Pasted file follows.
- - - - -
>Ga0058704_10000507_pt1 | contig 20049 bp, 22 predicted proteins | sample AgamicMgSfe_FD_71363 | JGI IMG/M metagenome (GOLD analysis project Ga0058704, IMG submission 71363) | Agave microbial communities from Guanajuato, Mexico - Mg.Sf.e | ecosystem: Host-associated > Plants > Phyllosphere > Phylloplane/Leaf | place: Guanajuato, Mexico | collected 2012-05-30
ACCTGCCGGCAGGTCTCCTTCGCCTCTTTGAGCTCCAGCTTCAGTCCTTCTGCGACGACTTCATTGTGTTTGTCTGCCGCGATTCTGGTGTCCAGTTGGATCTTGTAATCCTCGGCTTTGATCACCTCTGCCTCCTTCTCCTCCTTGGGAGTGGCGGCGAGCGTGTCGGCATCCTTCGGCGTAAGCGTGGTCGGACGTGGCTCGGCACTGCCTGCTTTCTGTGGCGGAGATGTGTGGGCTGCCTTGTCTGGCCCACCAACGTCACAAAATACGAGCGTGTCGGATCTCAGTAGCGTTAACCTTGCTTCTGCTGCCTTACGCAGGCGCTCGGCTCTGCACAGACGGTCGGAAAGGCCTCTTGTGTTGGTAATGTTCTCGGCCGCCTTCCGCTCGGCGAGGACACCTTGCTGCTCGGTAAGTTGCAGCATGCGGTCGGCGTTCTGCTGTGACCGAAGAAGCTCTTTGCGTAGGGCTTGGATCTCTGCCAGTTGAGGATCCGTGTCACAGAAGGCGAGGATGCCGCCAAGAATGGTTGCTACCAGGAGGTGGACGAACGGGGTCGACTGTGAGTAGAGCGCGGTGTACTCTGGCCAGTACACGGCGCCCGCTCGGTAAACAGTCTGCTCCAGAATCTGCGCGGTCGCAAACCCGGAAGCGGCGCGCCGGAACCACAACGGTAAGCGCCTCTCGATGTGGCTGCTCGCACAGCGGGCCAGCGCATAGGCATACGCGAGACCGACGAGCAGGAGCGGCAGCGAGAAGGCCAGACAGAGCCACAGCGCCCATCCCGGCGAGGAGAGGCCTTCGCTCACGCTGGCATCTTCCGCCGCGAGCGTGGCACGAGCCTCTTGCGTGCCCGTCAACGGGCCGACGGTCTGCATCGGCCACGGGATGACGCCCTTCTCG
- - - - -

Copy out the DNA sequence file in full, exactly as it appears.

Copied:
>Ga0058704_10000507_pt1 | contig 20049 bp, 22 predicted proteins | sample AgamicMgSfe_FD_71363 | JGI IMG/M metagenome (GOLD analysis project Ga0058704, IMG submission 71363) | Agave microbial communities from Guanajuato, Mexico - Mg.Sf.e | ecosystem: Host-associated > Plants > Phyllosphere > Phylloplane/Leaf | place: Guanajuato, Mexico | collected 2012-05-30
ACCTGCCGGCAGGTCTCCTTCGCCTCTTTGAGCTCCAGCTTCAGTCCTTCTGCGACGACTTCATTGTGTTTGTCTGCCGCGATTCTGGTGTCCAGTTGGATCTTGTAATCCTCGGCTTTGATCACCTCTGCCTCCTTCTCCTCCTTGGGAGTGGCGGCGAGCGTGTCGGCATCCTTCGGCGTAAGCGTGGTCGGACGTGGCTCGGCACTGCCTGCTTTCTGTGGCGGAGATGTGTGGGCTGCCTTGTCTGGCCCACCAACGTCACAAAATACGAGCGTGTCGGATCTCAGTAGCGTTAACCTTGCTTCTGCTGCCTTACGCAGGCGCTCGGCTCTGCACAGACGGTCGGAAAGGCCTCTTGTGTTGGTAATGTTCTCGGCCGCCTTCCGCTCGGCGAGGACACCTTGCTGCTCGGTAAGTTGCAGCATGCGGTCGGCGTTCTGCTGTGACCGAAGAAGCTCTTTGCGTAGGGCTTGGATCTCTGCCAGTTGAGGATCCGTGTCACAGAAGGCGAGGATGCCGCCAAGAATGGTTGCTACCAGGAGGTGGACGAACGGGGTCGACTGTGAGTAGAGCGCGGTGTACTCTGGCCAGTACACGGCGCCCGCTCGGTAAACAGTCTGCTCCAGAATCTGCGCGGTCGCAAACCCGGAAGCGGCGCGCCGGAACCACAACGGTAAGCGCCTCTCGATGTGGCTGCTCGCACAGCGGGCCAGCGCATAGGCATACGCGAGACCGACGAGCAGGAGCGGCAGCGAGAAGGCCAGACAGAGCCACAGCGCCCATCCCGGCGAGGAGAGGCCTTCGCTCACGCTGGCATCTTCCGCCGCGAGCGTGGCACGAGCCTCTTGCGTGCCCGTCAACGGGCCGACGGTCTGCATCGGCCACGGGATGACGCCCTTCTCG